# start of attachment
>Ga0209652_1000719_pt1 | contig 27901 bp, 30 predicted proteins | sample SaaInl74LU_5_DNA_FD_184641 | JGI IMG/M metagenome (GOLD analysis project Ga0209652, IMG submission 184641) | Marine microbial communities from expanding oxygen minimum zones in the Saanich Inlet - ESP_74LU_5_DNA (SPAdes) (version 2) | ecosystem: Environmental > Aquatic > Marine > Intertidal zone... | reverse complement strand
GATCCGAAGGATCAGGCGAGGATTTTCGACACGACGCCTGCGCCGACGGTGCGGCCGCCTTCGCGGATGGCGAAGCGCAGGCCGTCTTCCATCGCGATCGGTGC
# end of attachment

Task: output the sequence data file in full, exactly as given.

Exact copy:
>Ga0209652_1000719_pt1 | contig 27901 bp, 30 predicted proteins | sample SaaInl74LU_5_DNA_FD_184641 | JGI IMG/M metagenome (GOLD analysis project Ga0209652, IMG submission 184641) | Marine microbial communities from expanding oxygen minimum zones in the Saanich Inlet - ESP_74LU_5_DNA (SPAdes) (version 2) | ecosystem: Environmental > Aquatic > Marine > Intertidal zone... | reverse complement strand
GATCCGAAGGATCAGGCGAGGATTTTCGACACGACGCCTGCGCCGACGGTGCGGCCGCCTTCGCGGATGGCGAAGCGCAGGCCGTCTTCCATCGCGATCGGTGC